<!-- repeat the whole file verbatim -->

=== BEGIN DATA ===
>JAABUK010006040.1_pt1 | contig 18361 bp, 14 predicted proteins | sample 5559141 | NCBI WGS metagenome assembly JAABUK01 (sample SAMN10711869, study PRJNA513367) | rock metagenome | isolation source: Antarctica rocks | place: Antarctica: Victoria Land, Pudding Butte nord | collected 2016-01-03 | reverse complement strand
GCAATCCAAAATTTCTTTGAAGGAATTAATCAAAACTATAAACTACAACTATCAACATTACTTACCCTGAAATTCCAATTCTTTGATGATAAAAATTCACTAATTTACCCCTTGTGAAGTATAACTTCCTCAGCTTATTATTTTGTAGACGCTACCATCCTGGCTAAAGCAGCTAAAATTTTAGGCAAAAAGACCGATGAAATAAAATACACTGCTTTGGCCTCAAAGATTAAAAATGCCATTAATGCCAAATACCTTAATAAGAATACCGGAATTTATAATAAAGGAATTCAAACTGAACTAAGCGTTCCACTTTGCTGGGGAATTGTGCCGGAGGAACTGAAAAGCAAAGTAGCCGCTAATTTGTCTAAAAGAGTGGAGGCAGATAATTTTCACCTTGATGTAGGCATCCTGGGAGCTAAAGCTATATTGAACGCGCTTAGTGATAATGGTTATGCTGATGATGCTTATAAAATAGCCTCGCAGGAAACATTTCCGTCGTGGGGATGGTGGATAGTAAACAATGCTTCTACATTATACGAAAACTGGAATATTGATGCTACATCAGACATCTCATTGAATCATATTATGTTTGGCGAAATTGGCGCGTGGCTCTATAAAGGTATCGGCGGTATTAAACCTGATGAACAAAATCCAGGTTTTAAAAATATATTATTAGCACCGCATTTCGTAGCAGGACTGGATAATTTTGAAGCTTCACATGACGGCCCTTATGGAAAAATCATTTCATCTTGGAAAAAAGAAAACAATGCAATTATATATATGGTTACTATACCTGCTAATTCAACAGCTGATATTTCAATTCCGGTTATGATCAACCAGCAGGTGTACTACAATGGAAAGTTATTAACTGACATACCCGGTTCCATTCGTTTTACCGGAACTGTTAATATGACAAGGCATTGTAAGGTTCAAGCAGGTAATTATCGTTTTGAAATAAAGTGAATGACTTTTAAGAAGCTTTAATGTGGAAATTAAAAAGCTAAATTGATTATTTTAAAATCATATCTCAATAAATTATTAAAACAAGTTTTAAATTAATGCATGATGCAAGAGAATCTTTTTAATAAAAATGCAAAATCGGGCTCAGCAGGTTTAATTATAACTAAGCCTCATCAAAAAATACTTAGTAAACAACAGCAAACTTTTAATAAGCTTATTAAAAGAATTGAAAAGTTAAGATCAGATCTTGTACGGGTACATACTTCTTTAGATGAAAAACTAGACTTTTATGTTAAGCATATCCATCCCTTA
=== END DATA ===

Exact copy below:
>JAABUK010006040.1_pt1 | contig 18361 bp, 14 predicted proteins | sample 5559141 | NCBI WGS metagenome assembly JAABUK01 (sample SAMN10711869, study PRJNA513367) | rock metagenome | isolation source: Antarctica rocks | place: Antarctica: Victoria Land, Pudding Butte nord | collected 2016-01-03 | reverse complement strand
GCAATCCAAAATTTCTTTGAAGGAATTAATCAAAACTATAAACTACAACTATCAACATTACTTACCCTGAAATTCCAATTCTTTGATGATAAAAATTCACTAATTTACCCCTTGTGAAGTATAACTTCCTCAGCTTATTATTTTGTAGACGCTACCATCCTGGCTAAAGCAGCTAAAATTTTAGGCAAAAAGACCGATGAAATAAAATACACTGCTTTGGCCTCAAAGATTAAAAATGCCATTAATGCCAAATACCTTAATAAGAATACCGGAATTTATAATAAAGGAATTCAAACTGAACTAAGCGTTCCACTTTGCTGGGGAATTGTGCCGGAGGAACTGAAAAGCAAAGTAGCCGCTAATTTGTCTAAAAGAGTGGAGGCAGATAATTTTCACCTTGATGTAGGCATCCTGGGAGCTAAAGCTATATTGAACGCGCTTAGTGATAATGGTTATGCTGATGATGCTTATAAAATAGCCTCGCAGGAAACATTTCCGTCGTGGGGATGGTGGATAGTAAACAATGCTTCTACATTATACGAAAACTGGAATATTGATGCTACATCAGACATCTCATTGAATCATATTATGTTTGGCGAAATTGGCGCGTGGCTCTATAAAGGTATCGGCGGTATTAAACCTGATGAACAAAATCCAGGTTTTAAAAATATATTATTAGCACCGCATTTCGTAGCAGGACTGGATAATTTTGAAGCTTCACATGACGGCCCTTATGGAAAAATCATTTCATCTTGGAAAAAAGAAAACAATGCAATTATATATATGGTTACTATACCTGCTAATTCAACAGCTGATATTTCAATTCCGGTTATGATCAACCAGCAGGTGTACTACAATGGAAAGTTATTAACTGACATACCCGGTTCCATTCGTTTTACCGGAACTGTTAATATGACAAGGCATTGTAAGGTTCAAGCAGGTAATTATCGTTTTGAAATAAAGTGAATGACTTTTAAGAAGCTTTAATGTGGAAATTAAAAAGCTAAATTGATTATTTTAAAATCATATCTCAATAAATTATTAAAACAAGTTTTAAATTAATGCATGATGCAAGAGAATCTTTTTAATAAAAATGCAAAATCGGGCTCAGCAGGTTTAATTATAACTAAGCCTCATCAAAAAATACTTAGTAAACAACAGCAAACTTTTAATAAGCTTATTAAAAGAATTGAAAAGTTAAGATCAGATCTTGTACGGGTACATACTTCTTTAGATGAAAAACTAGACTTTTATGTTAAGCATATCCATCCCTTA